SOUTH COUNTY – A lifelong South County resident recently published her first novel about a fictional seaside community in Rhode Island.
Carol Hazlehurst, or Carroll Kenyon, the name under which she published “Azimuth Point,” spent 12 years perfecting her book.
She finally decided to put pen to paper in 2000 when at the beach with a friend who told her, ‘With your imagination, you should really write a book.”
So she began “Azimuth Point.” Multiple rewrites later, Hazlehurst finally published the book last September.
“It’s the strangest thing, all of these characters seemed to get legs and take on lives of their own,” Hazlehurst said of her writing process. “I just all of a sudden found that the ideas were just pouring through my head as if it were those people and that’s how it happened.”
When she had one of her many drafts completed, Hazlehurst gave the book to her neighbor.
“I can’t believe you killed her, you can’t kill her,” Hazlehurst’s neighbor told her regarding the fate of one of the main characters.
Other readers had the same reaction as Hazlehurst’s neighbor.
“Everybody was saying, ‘No, you can’t kill her, you can’t kill her,’ so I had to do a new ending,” Hazlehurst said.
Then, two years ago, a friend invited Hazlehurst to join the South County Writer’s Group, which meets twice a month in the Narragansett library.
In order to join, Hazlehurst had to submit a copy of her book for review.
“I think they took one look at it and said, ‘Boy, does she need help,’” she joked.
But Hazlehurst credits the group with her book’s success.
“I got there and they forced me to essentially rewrite the entire thing four times,” she said. “But they were really fantastic. Most of them had all been published and without their help I never could have made it as good as it is.”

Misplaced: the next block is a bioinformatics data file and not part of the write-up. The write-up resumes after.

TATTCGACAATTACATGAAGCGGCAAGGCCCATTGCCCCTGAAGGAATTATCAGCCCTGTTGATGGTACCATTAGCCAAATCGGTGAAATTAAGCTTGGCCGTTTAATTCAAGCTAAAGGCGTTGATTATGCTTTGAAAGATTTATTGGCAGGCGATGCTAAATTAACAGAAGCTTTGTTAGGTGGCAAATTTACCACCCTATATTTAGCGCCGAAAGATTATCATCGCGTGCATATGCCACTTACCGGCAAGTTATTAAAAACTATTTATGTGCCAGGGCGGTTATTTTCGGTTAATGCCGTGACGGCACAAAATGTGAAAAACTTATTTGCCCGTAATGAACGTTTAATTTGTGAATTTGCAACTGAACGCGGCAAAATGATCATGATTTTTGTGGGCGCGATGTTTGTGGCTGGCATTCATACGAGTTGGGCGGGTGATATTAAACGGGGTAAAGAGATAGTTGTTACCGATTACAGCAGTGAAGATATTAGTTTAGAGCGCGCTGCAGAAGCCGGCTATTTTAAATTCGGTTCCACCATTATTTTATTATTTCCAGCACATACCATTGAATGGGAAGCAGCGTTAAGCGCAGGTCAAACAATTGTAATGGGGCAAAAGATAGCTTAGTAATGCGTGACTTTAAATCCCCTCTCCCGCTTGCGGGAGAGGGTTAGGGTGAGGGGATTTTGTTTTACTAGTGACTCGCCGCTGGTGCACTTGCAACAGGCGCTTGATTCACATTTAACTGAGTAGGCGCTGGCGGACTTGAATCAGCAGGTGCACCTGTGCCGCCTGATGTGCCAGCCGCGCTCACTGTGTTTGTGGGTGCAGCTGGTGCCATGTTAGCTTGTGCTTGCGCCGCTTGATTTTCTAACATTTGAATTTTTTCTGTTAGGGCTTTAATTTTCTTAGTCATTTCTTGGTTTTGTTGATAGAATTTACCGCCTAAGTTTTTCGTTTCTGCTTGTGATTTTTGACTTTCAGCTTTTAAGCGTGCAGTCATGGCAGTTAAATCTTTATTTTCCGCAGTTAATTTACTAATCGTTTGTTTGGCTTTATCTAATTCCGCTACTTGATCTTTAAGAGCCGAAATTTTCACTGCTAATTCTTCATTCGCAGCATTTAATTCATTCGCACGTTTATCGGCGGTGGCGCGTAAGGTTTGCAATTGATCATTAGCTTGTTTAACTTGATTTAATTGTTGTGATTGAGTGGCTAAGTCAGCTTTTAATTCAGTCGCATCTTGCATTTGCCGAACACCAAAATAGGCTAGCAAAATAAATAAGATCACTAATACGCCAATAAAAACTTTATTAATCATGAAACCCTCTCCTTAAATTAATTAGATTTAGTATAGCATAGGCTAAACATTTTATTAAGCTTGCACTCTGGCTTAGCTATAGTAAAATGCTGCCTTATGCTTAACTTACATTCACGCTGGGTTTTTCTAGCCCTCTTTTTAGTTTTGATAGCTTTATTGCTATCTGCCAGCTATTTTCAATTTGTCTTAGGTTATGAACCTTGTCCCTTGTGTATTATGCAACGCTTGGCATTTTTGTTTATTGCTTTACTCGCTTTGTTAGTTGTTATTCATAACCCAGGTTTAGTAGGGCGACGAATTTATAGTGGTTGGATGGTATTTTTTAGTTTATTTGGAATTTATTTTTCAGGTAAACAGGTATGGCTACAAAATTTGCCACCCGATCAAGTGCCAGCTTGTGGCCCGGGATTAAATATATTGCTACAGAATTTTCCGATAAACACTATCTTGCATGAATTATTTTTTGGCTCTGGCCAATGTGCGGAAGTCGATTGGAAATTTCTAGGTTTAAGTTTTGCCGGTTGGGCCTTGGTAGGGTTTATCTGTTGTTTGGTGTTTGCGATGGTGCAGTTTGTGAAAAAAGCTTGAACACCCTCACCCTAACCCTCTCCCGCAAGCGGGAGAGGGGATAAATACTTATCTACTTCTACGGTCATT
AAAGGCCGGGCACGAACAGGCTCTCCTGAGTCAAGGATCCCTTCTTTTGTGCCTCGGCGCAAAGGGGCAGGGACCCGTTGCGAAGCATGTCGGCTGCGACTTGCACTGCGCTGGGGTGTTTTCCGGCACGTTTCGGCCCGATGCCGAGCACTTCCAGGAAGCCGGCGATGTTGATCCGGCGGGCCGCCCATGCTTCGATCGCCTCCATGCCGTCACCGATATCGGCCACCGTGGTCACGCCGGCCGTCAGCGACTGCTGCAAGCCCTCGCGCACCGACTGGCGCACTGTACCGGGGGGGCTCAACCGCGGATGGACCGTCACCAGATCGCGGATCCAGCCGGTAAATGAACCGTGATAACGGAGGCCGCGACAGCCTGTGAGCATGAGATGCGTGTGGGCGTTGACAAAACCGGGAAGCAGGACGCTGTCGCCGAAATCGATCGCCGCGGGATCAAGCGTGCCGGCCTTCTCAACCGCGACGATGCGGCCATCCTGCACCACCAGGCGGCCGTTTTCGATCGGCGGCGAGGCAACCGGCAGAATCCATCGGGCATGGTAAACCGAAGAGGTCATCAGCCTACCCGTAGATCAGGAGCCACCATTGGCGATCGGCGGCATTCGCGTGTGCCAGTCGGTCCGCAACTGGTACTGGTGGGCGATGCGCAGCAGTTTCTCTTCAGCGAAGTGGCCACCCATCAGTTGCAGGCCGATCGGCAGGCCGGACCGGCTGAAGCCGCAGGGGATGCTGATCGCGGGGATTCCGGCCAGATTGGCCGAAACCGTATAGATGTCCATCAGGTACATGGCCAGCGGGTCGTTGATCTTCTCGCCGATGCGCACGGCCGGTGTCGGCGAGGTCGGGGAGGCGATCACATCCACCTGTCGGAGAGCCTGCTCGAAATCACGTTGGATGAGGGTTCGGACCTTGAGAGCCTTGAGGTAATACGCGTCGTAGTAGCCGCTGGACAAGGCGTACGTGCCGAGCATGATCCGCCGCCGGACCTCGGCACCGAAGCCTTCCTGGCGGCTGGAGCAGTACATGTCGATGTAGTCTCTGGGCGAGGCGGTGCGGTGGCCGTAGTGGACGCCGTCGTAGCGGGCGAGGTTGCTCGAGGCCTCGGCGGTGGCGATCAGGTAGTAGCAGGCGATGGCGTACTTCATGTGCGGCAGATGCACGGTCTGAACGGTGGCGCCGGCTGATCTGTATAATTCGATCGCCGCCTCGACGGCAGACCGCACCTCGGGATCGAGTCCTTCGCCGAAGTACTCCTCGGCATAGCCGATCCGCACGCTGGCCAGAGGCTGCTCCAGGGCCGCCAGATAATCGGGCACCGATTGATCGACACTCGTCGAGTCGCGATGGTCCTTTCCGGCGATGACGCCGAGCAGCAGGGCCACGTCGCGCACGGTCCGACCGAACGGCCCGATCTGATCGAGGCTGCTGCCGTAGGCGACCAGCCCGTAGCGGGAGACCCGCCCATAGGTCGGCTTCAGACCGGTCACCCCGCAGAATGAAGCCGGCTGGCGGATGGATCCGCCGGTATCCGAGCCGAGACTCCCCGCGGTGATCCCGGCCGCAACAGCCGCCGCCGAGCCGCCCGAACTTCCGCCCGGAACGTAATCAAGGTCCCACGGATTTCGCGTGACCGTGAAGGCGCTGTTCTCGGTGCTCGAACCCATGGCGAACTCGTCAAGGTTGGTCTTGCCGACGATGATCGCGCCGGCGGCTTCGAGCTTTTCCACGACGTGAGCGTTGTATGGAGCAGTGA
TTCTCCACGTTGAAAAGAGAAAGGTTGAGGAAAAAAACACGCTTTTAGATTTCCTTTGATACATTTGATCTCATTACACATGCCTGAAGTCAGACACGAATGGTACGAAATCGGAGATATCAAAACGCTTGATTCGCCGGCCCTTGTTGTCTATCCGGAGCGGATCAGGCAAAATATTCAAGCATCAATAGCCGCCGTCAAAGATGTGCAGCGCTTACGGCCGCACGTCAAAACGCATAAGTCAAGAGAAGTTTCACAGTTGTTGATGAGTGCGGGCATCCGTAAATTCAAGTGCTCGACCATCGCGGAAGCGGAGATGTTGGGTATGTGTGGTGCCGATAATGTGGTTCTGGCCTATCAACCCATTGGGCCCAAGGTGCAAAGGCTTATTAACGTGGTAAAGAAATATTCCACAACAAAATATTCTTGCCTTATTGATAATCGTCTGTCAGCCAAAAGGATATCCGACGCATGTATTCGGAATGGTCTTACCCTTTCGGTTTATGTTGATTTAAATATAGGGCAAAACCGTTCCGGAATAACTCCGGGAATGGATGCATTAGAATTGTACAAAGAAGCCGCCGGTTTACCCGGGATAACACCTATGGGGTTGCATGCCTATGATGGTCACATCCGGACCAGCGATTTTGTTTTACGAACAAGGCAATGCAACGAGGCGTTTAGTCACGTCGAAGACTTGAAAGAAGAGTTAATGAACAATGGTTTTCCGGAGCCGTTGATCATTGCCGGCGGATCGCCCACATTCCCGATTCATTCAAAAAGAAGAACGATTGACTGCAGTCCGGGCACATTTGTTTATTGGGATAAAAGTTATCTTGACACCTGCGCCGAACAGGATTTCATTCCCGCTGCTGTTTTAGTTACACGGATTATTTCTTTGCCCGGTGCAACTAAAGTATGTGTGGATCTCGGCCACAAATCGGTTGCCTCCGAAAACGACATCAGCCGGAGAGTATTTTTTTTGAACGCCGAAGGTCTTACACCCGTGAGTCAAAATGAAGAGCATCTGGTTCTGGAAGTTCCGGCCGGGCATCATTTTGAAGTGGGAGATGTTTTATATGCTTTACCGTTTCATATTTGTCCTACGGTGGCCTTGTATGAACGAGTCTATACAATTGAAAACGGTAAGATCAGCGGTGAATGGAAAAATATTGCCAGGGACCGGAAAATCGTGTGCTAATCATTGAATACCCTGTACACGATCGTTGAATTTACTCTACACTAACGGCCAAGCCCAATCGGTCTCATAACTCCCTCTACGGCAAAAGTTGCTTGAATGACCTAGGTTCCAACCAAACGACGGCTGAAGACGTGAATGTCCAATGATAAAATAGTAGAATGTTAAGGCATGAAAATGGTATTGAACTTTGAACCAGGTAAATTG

Tracy Hart, of Matunuck, who is also a member of the writer’s group, then further edited the book, which Hazlehurst called a “beach book.” Michael Grossman, of Narragansett, formatted Hazlehurst’s book for publication through his e-publication company, www.ebookbakery.com .
Hazlehurst insists that characters in the book aren’t based on anyone she knows in real life.
“Everybody said, ‘OK, am I in it?’” Hazlehurst said of questions she received when the book was published. “No, no, I tried very hard not to put anybody I knew in it.”
Hazlehurst said that she received complaints that it was difficult to keep track of all of the characters in her book, so with the help of her son, Tidge Holmberg, she built a website based on the book’s cover.
The cover is a watercolor map of Azimuth Point, done by Holley Flagg, an international artist and Rhode Island summer resident.
Holmberg then used Flagg’s art to create www.azimuthpoint.com , an interactive website which allows users to click on locations and homes on the map to find out more about that particular place or the characters who live in each house.
“The response has been amazing,” Hazlehurst said about the “Azimuth Point” website. “People just love it.”
While Hazlehurst’s characters and Azimuth Point may be entirely fictional, she does reference real Rhode Island towns and landmarks throughout the book.
This is no surprise given that Hazlehurst, who currently lives in North Kingstown, was born and raised in Wakefield.
Her South County roots were also the basis for her pseudonym, Carroll Kenyon.
“I made up the name from my own name,” Hazlehurst said. “I added an extra ‘r’ and an extra ‘l’ to my first name and used my middle name as the last name.”
Hazlehurst’s middle name, Kenyon, is a family name. Her great-grandfather, O.P. Kenyon, founded Kenyon’s Department Store, whose building still remains on the corner of Main Street and Kenyon Avenue in downtown Wakefield.
Hazlehurst’s, or rather, Kenyon’s, “summer paperback,” as she calls it, is a true South County production. The book is the first in a triology.
Get a copy
“Azimuth Point” is available at Wakefield Books or online as a paperback or e-book through many retailers. Visit www.carrollkenyon.com  or www.azimuthpoint.com  to order the book or learn more about the southern Rhode Island “soap opera.”